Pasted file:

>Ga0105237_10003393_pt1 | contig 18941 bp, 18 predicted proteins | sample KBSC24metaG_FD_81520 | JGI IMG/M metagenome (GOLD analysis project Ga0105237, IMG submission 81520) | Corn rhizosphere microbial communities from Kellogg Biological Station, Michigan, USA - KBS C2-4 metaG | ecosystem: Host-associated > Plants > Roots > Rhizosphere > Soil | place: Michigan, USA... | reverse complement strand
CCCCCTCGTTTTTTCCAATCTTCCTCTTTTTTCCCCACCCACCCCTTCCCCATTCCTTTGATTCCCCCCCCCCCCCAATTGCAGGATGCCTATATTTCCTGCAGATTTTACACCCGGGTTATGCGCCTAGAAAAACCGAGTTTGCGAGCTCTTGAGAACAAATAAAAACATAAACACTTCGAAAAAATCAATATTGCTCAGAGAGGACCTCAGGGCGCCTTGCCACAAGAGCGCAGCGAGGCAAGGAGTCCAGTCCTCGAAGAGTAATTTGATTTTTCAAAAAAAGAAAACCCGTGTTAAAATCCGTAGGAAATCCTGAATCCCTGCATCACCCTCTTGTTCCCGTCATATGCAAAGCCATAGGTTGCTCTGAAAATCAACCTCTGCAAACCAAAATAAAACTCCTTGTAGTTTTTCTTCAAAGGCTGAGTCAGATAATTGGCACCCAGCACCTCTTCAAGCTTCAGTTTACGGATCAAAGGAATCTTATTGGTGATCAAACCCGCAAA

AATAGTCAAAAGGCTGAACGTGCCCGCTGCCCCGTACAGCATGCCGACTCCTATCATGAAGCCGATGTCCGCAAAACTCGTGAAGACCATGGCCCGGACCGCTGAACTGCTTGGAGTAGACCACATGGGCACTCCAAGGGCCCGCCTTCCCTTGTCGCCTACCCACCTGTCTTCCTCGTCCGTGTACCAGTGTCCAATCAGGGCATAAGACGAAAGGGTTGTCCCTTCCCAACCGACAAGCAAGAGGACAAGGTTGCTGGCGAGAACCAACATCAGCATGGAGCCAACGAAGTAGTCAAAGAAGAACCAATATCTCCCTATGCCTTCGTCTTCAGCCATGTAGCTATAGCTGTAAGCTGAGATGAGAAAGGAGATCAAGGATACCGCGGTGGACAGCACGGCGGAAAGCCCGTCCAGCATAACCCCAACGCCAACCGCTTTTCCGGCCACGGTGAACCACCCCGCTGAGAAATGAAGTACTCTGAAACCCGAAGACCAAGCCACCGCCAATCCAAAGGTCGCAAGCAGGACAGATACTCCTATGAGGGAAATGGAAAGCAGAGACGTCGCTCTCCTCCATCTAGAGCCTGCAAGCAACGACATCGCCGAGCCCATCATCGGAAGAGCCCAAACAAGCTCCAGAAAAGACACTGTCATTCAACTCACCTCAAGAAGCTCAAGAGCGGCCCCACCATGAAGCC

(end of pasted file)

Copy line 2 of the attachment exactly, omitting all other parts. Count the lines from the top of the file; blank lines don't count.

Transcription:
CCCCCTCGTTTTTTCCAATCTTCCTCTTTTTTCCCCACCCACCCCTTCCCCATTCCTTTGATTCCCCCCCCCCCCCAATTGCAGGATGCCTATATTTCCTGCAGATTTTACACCCGGGTTATGCGCCTAGAAAAACCGAGTTTGCGAGCTCTTGAGAACAAATAAAAACATAAACACTTCGAAAAAATCAATATTGCTCAGAGAGGACCTCAGGGCGCCTTGCCACAAGAGCGCAGCGAGGCAAGGAGTCCAGTCCTCGAAGAGTAATTTGATTTTTCAAAAAAAGAAAACCCGTGTTAAAATCCGTAGGAAATCCTGAATCCCTGCATCACCCTCTTGTTCCCGTCATATGCAAAGCCATAGGTTGCTCTGAAAATCAACCTCTGCAAACCAAAATAAAACTCCTTGTAGTTTTTCTTCAAAGGCTGAGTCAGATAATTGGCACCCAGCACCTCTTCAAGCTTCAGTTTACGGATCAAAGGAATCTTATTGGTGATCAAACCCGCAAA